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The Adventures of Tom Sawyer Twain, Mark/ Suter, Joanne (ADP) 1 of 1
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FORMAT: Paperback
CONDITION:  Brand New
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Description
 

Learn more about The Adventures of Tom Sawyer:

Format: Paperback
ISBN-10: 1616510692
ISBN-13: 9781616510695
Sku: 215095189
Publish Date: 8/13/2012
Pages:  87
Age Range:  16 to 21
See more in Classics
 
"Tom!"|No answer.|"Tom!"|No answer.|"What's gone with that boy, I wonder? You TOM!"|No answer. (from the first line)
From the Publisher:
Hi-Lo novels. Timeless Classics?designed for the struggling reader and adapted to retain the integrity of the original work. Beginning with an exciting new look, these classic novels will grab a student's attention from the very first page. The new editions now include eight pages of activities to enhance the reading experience bringing each softcover classic to 88 pages. This great add-on may be used in conjunction with the corresponding 48-page Timeless Classics Study Guide (also with a dramatic new cover). For additional support, our read-alongs for each Timeless Classic are paced for students to follow the text word-for-word and include one classic novel and two CDs
Annotation:
Though TOM SAWYER, Twain's "other" coming-of-age tale, has much in common with HUCKLEBERRY FINN, including some of the characters, its hero is not the maverick iconoclast that Huck Finn is. As Twain traces the comic adventures of the inventive young Tom, he effectively and lovingly recreates the pastoral world of his own Hannibal, Missouri, childhood, including a portrait of his brother Henry (who died young in a shipboard explosion) as Tom's younger brother, Sid. Because Tom Sawyer's battles with prim conformity are always innocent and uncontroversial, the novel is not a ground-breaking masterpiece like HUCKEBERRY FINN. It is essentially a book for young readers--and a great one.Though TOM SAWYER, Twain's "other" coming-of-age tale, has much in common with HUCKLEBERRY FINN, including some of the characters, its hero is not the maverick iconoclast that Huck Finn is. As Twain traces the comic adventures of the inventive young Tom, he effectively and lovingly recreates the pastoral world of his own Hannibal, Missouri, childhood, including a portrait of his brother Henry (who died young in a shipboard explosion) as Tom's younger brother, Sid. Because Tom Sawyer's battles with prim conformity are always innocent and uncontroversial, the novel is not a ground-breaking masterpiece like HUCKEBERRY FINN. It is essentially a book for young readers--and a great one.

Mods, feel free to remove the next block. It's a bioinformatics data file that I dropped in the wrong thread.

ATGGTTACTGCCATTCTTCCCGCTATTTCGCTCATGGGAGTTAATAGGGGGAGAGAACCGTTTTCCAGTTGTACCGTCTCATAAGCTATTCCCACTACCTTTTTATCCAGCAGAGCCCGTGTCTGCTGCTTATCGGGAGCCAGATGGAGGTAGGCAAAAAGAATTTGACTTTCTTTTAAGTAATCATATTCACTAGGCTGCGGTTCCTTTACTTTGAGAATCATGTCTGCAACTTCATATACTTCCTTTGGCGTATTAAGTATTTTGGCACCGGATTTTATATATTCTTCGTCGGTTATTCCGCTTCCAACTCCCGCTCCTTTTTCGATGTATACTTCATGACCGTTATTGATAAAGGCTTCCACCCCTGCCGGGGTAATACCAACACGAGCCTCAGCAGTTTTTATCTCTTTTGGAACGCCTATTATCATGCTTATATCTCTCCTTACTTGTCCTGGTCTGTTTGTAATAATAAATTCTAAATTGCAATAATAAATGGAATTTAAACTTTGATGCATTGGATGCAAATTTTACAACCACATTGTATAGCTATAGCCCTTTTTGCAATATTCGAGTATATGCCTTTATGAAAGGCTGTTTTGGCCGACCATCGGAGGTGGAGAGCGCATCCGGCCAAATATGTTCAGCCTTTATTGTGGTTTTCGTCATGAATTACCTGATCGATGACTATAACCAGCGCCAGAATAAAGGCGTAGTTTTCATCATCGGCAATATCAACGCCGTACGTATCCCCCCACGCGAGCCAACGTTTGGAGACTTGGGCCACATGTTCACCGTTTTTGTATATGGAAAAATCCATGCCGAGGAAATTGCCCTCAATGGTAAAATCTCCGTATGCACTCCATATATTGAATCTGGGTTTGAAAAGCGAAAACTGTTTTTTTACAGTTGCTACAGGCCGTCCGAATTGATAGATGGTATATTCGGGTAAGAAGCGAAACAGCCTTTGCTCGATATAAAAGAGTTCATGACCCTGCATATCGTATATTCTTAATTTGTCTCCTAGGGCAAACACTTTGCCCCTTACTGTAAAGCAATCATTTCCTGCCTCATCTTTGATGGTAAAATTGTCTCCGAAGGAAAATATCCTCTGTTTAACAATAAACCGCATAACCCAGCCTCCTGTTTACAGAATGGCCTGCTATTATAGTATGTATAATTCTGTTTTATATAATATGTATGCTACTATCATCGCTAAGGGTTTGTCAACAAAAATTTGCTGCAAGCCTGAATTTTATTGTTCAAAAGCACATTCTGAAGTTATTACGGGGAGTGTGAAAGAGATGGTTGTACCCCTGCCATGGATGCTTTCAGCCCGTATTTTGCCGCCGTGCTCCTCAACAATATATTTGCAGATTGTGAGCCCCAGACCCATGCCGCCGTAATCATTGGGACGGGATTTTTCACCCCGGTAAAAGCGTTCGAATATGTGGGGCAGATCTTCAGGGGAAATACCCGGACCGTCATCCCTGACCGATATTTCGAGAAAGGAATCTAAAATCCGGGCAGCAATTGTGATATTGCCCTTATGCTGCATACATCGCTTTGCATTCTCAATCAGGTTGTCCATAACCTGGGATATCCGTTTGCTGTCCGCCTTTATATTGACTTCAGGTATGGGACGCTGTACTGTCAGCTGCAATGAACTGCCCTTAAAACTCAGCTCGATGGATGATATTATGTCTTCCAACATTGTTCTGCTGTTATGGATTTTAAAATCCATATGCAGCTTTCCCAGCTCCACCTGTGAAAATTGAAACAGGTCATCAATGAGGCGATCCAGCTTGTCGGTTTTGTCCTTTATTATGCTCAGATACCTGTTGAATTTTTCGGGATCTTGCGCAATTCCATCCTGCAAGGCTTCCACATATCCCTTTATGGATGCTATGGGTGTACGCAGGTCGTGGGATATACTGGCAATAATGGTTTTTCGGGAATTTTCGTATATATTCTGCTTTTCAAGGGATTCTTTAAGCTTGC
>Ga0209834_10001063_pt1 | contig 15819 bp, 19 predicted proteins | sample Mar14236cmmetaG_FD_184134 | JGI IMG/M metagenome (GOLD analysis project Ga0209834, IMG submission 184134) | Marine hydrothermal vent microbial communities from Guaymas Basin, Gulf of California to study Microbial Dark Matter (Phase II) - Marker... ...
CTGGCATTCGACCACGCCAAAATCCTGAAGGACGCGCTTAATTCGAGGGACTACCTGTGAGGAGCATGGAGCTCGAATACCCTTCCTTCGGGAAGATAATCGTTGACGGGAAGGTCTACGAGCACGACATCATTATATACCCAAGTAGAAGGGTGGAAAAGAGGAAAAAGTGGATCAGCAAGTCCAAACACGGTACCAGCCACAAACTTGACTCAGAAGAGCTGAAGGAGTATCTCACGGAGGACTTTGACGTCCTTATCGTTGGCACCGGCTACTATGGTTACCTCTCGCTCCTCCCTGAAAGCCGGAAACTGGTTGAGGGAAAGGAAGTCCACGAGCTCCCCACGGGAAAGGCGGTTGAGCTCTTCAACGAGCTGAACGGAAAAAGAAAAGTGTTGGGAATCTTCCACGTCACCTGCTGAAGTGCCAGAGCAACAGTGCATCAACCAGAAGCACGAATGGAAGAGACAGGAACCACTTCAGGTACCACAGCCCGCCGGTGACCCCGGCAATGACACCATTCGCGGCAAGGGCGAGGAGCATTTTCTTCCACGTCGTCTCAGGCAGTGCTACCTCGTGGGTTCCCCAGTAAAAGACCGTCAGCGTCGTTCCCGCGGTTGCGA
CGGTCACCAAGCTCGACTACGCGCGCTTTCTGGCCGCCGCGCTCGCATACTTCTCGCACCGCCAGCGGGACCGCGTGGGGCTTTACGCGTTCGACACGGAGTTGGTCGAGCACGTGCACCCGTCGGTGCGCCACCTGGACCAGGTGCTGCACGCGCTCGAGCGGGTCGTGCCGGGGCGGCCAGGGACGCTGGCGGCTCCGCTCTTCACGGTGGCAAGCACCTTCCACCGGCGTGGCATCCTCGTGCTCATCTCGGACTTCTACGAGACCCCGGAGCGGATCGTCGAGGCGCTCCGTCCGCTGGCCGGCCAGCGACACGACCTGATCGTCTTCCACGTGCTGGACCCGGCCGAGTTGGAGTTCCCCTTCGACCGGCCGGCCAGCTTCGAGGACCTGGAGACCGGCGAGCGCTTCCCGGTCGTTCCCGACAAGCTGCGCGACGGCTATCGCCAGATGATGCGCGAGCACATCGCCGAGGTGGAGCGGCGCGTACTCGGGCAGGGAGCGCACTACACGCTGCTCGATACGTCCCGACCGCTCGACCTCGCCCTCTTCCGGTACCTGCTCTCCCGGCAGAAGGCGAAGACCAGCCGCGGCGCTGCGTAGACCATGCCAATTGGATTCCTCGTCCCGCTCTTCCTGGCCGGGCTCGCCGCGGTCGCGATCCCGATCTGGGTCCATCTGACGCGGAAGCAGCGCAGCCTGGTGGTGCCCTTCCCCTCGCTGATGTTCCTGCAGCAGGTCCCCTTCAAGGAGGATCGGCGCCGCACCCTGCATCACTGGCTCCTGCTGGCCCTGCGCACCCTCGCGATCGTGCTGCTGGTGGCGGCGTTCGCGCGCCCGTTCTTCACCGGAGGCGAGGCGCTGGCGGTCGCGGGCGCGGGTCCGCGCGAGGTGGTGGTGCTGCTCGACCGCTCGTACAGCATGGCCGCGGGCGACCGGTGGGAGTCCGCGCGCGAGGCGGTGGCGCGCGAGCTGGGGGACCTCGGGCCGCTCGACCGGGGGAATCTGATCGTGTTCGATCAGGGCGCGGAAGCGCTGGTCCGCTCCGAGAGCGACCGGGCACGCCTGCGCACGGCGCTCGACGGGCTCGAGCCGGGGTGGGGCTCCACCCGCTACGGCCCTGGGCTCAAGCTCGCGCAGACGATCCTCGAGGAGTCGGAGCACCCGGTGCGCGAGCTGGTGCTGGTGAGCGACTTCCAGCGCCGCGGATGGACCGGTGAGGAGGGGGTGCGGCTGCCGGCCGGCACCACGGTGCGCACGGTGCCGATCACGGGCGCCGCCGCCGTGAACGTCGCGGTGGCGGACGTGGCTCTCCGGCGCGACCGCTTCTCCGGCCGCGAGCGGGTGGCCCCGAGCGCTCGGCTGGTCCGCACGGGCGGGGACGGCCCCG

Author Bio
Mark Twain
Mark Twain, the pseudonym of Samuel Langhorne Clemens, grew up in Hannibal, Missouri, a port on the Mississippi River. As a teenager, he began writing short sketches for his brother's newspaper. When he was older, Clemens became a steamboat pilot on the Mississippi River, a job that ended with the outbreak of the American Civil War in 1861. He continued to work as a newspaper reporter, and in 1863 began signing his articles with the name Mark Twain, a Mississippi River phrase meaning "two fathoms deep." In 1865, "The Celebrated Jumping Frog of Calaveras County" was published, and became a sensation nationwide. THE ADVENTURES OF TOM SAWYER was published in 1876, but it was its sequel, HUCKLEBERRY FINN (1884), that is acknowledged as Twain's greatest work. A masterpiece of American literature, the novel is notable among other things for its uniquely American subject and its brilliant use of dialect. Twain's works in general are full of the author's satiric humor, his disdain for pretension and hypocrisy, and his brilliant characterizations.

Praise

Atlantic Monthly
"The story is a wonderful study of the boy-mind, which inhabits a world quite distinct from that in which he is bodily present with his elders, and in this lies its great charm and its universality, for boy-nature, however human nature varies, is the same everywhere." - William Dean Howells May 1876

Atlantic Monthly
"The story is a wonderful study of the boy-mind, which inhabits a world quite distinct from that in which he is bodily present with his elders, and in this lies its great charm and its universality, for boy-nature, however human nature varies, is the same everywhere." - William Dean Howells May 1876

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